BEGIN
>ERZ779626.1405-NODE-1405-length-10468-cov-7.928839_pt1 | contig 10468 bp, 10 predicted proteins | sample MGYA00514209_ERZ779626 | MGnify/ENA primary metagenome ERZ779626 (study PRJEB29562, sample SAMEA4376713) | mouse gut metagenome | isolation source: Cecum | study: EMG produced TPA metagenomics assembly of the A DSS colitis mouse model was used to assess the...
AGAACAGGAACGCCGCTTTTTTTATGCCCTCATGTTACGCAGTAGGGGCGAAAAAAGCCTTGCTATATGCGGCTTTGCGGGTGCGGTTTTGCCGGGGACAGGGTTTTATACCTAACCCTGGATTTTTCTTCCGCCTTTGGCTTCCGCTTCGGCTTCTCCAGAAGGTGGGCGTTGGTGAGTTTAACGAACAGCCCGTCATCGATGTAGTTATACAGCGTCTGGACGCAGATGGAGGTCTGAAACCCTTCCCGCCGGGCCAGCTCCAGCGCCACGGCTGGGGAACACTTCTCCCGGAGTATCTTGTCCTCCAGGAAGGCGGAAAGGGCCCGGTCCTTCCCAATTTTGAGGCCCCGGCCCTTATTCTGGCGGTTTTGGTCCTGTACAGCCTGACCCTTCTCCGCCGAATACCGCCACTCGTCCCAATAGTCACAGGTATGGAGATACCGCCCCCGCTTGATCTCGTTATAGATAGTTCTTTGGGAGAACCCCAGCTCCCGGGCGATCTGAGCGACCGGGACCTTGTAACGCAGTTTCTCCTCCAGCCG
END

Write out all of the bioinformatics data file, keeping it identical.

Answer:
>ERZ779626.1405-NODE-1405-length-10468-cov-7.928839_pt1 | contig 10468 bp, 10 predicted proteins | sample MGYA00514209_ERZ779626 | MGnify/ENA primary metagenome ERZ779626 (study PRJEB29562, sample SAMEA4376713) | mouse gut metagenome | isolation source: Cecum | study: EMG produced TPA metagenomics assembly of the A DSS colitis mouse model was used to assess the...
AGAACAGGAACGCCGCTTTTTTTATGCCCTCATGTTACGCAGTAGGGGCGAAAAAAGCCTTGCTATATGCGGCTTTGCGGGTGCGGTTTTGCCGGGGACAGGGTTTTATACCTAACCCTGGATTTTTCTTCCGCCTTTGGCTTCCGCTTCGGCTTCTCCAGAAGGTGGGCGTTGGTGAGTTTAACGAACAGCCCGTCATCGATGTAGTTATACAGCGTCTGGACGCAGATGGAGGTCTGAAACCCTTCCCGCCGGGCCAGCTCCAGCGCCACGGCTGGGGAACACTTCTCCCGGAGTATCTTGTCCTCCAGGAAGGCGGAAAGGGCCCGGTCCTTCCCAATTTTGAGGCCCCGGCCCTTATTCTGGCGGTTTTGGTCCTGTACAGCCTGACCCTTCTCCGCCGAATACCGCCACTCGTCCCAATAGTCACAGGTATGGAGATACCGCCCCCGCTTGATCTCGTTATAGATAGTTCTTTGGGAGAACCCCAGCTCCCGGGCGATCTGAGCGACCGGGACCTTGTAACGCAGTTTCTCCTCCAGCCG